Arkansas looks to replace Brewer after jump to NBA

Last Friday, Arkansas junior guard Ronnie Brewer announced that he was leaving school early and making himself available for the NBA Draft in June. This came as a surprise to few, as it had been widely rumored all year that Brewer make the jump to the NBA before his senior season.


By not immediately signing with an agent, Brewer left open the possibility that he could return to school if he does not perform well in the pre-draft camps organized by the NBA, and therefore sees his stock plummet. As it stands now, most draft followers have Brewer going in the first 20 picks, which would make him an instant millionaire. It’s hard to imagine many people turning down such an opportunity, and it’s doubtful that Brewer will. 

On the day he announced he was leaving school, his father and Arkansas basketball icon Ron Brewer Sr., made comments that some interpreted as a criticism of Arkansas coach Stan Heath. Brewer Sr. said of his son: “He’ll be a better pro player than college player because college never took advantage of what he brought to the table. I spotted this from Ronnie when I realized that they could put him in a system on the wing, one dribble he’s going to [beat the defender]. Not in college but in the pros he’s going to dominate. We never took advantage of this at Arkansas.”


Rather than harsh criticism of a college coach, this seems more like an effort by a father to enhance his son’s draft stock, as well as a recognition from a former NBA player that the NBA is a different game than college ball. Although it would certainly not be unheard of for a father to question the way his son was used by his coach. Particularly a father who coached his son growing up and has played basketball at every level. But whatever the elder Brewer’s intentions, Ronnie got his shots last year, both off the dribble and from the wing.

But the question on most Arkansas fans’ minds is what effect Ronnie’s departure will have on the team. Heath has never been fully embraced by the Arkansas faithful. He’s not a home town boy like the football coach, and had no connection to Arkansas before being hired.  Heck, he looked lost on the day he was introduced as the new head coach when Frank Broyles and John White busted out a hog call.


So some wonder if Heath can do his job without having the team’s best player for the last three seasons around for a fourth. Or perhaps more accurately stated, who was responsible for the Razorbacks steady improvement for the last three years, Heath or Brewer?

This year we’ll find out. Brewer’s absence will be felt, and Arkansas also lost three seniors, Jonathan Modica, Eric Ferguson and Dontell Jefferson. However, they add two highly regarded shooting guards in Patrick Beverley and Stefan Welsh, a true point guard in Mississippi State transfer Gary Ervin, as well as Sonny Weems from the junior college ranks. Michael Washington is a Top 30 player if he finds his way to campus through the academic issues that have hovered around him.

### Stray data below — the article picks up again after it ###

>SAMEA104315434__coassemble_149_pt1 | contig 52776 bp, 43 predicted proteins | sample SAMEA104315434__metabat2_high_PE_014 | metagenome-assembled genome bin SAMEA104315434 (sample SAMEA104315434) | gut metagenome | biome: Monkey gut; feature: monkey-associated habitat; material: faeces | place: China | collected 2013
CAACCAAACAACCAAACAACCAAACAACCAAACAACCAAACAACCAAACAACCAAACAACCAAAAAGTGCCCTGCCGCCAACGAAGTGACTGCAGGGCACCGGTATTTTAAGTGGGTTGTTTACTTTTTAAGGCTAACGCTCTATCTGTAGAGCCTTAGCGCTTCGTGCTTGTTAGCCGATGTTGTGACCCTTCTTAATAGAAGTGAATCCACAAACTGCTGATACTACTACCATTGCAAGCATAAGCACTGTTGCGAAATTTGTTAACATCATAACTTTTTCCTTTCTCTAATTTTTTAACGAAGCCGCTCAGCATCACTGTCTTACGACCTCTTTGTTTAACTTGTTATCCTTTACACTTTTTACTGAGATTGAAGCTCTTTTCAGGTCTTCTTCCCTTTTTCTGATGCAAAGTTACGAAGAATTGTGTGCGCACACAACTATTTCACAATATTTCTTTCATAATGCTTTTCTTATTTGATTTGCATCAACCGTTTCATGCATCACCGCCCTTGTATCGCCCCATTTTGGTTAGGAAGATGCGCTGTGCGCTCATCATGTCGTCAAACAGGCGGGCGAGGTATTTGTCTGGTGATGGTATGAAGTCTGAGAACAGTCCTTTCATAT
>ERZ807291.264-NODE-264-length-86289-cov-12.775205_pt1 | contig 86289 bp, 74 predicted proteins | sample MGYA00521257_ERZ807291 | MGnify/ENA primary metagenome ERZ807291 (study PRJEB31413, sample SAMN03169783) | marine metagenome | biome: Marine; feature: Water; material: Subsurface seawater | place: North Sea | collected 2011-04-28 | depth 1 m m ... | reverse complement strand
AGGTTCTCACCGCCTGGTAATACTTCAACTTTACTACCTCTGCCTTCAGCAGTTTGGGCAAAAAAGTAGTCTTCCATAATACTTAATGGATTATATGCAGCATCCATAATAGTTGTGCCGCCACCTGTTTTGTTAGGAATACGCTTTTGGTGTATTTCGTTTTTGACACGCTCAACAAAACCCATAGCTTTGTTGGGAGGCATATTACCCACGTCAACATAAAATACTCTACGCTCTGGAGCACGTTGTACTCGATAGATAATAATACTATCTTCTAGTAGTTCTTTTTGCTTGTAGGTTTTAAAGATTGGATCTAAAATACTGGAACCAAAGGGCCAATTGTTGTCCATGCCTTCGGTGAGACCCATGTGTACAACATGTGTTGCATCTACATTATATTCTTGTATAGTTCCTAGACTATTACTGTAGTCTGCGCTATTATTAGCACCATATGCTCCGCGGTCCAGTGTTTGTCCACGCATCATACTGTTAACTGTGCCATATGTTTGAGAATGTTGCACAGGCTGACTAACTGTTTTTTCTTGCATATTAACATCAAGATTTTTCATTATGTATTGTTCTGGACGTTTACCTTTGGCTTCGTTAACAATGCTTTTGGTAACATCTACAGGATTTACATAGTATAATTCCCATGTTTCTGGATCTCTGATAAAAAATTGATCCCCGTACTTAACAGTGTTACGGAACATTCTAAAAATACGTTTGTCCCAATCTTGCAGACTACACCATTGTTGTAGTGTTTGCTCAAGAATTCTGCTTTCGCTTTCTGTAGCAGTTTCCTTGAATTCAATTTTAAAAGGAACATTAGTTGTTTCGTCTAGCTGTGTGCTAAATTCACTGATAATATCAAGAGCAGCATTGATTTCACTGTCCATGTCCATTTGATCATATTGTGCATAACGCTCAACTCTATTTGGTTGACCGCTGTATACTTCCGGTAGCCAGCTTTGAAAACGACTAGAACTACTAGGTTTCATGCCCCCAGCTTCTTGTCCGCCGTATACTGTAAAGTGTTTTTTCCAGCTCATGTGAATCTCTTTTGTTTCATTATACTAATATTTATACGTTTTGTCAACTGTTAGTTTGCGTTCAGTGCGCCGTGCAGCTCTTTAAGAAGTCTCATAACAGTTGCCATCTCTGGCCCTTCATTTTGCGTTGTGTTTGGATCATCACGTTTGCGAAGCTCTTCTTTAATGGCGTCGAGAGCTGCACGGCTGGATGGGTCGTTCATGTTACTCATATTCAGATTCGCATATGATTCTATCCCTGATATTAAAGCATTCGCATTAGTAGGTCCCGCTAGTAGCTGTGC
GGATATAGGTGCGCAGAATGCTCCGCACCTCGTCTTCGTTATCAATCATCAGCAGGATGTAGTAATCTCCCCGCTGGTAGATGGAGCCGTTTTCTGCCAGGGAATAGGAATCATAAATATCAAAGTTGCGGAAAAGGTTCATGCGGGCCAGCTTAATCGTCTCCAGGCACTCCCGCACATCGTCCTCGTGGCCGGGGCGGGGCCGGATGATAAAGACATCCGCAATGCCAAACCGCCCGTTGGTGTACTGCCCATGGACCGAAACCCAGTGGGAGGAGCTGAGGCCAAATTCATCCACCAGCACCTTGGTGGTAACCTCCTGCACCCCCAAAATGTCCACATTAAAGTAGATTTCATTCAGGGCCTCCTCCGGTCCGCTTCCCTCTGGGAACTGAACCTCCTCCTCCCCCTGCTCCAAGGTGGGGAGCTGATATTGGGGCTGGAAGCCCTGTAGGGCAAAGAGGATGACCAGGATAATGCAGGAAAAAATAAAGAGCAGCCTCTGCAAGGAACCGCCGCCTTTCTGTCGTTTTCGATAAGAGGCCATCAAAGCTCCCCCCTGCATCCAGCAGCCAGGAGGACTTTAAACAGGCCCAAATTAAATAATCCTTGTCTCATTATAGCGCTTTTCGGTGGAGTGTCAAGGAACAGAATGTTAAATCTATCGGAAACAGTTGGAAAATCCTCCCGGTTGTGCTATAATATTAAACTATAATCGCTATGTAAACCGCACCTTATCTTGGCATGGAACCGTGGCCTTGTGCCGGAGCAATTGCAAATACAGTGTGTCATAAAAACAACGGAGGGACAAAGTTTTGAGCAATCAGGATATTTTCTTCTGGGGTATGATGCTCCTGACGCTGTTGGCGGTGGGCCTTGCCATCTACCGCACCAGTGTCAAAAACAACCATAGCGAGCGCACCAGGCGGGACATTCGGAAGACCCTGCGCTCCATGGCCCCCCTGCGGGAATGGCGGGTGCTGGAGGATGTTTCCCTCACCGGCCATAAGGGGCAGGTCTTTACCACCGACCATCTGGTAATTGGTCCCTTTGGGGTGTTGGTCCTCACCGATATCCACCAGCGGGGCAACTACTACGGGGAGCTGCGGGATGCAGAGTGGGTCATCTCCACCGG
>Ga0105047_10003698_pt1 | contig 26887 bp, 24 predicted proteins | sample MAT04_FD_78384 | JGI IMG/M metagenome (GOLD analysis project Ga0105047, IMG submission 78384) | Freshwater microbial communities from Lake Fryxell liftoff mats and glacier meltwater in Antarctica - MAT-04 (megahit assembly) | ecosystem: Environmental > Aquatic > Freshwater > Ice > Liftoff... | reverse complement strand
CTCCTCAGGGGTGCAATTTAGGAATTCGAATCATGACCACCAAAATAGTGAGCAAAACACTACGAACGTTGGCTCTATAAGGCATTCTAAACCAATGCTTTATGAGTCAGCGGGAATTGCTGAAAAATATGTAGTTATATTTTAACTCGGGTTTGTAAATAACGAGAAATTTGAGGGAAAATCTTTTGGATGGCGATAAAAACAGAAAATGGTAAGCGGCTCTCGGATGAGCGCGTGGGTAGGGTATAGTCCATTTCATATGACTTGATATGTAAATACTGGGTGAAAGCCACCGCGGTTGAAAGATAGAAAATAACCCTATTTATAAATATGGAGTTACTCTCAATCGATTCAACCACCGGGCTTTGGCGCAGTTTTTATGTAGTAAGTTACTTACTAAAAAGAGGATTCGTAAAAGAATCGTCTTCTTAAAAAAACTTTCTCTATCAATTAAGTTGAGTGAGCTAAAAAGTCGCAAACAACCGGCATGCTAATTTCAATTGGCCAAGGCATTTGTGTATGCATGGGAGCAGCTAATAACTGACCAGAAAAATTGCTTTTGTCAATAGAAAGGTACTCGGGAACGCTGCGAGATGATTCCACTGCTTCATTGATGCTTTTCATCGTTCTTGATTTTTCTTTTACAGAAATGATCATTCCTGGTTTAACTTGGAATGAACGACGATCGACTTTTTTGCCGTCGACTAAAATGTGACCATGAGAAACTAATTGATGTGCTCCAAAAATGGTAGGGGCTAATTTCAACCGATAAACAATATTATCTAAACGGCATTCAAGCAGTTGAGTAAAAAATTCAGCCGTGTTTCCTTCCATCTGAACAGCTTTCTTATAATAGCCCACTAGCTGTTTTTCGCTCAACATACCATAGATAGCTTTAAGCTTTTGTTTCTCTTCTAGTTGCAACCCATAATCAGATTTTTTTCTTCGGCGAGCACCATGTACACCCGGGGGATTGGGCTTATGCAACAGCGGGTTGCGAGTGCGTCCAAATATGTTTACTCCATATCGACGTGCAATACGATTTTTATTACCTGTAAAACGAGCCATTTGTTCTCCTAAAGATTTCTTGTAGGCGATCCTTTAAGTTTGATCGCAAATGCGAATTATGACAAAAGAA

For those wondering if Arkansas will be worse next year, ask yourself if you would trade Brewer, Modica, Ferguson and Jefferson for Beverley, Welsh, Ervin, Weems and Washington.  The answer to that question is yes, and that’s the reason that Arkansas will be better by season’s end next year.  And that doesn’t take into account any improvement from current players on the team.

Although there is reason for optimism even with Brewer’s departure, there is also a troubling trend developing among athletes, coming from both the football and basketball programs, at the University of Arkansas. That is, it seems that every time there a chance for one to go pro, he does. Sometimes even when it very clearly isn’t in their best interest to do so. Examples include Olu Famutimi, Lawrence Richardson and Jason Peters, all who went undrafted.


Meanwhile, at schools like Florida, where at least three first round picks played, including the possible number one pick in Joakim Noah, all decided to stay. (Obviously, Florida has had its share of boneheaded early departures. But they’ve also had some who shunned sure money to stay in school, something difficult to say about former Hogs).

Therefore, the question we should be asking is not whether Arkansas basketball can survive the loss of Ronnie Brewer. The more fundamental question is what is Arkansas doing to ensure that its student athletes enjoy a rewarding college experience, both inside the classroom and in the larger community of students.

J.R. and Henry, tired of the same ‘ol song and dance of the regular statewide daily columns, are blogging this sports column every Wednesday and Saturday on Little Rocking.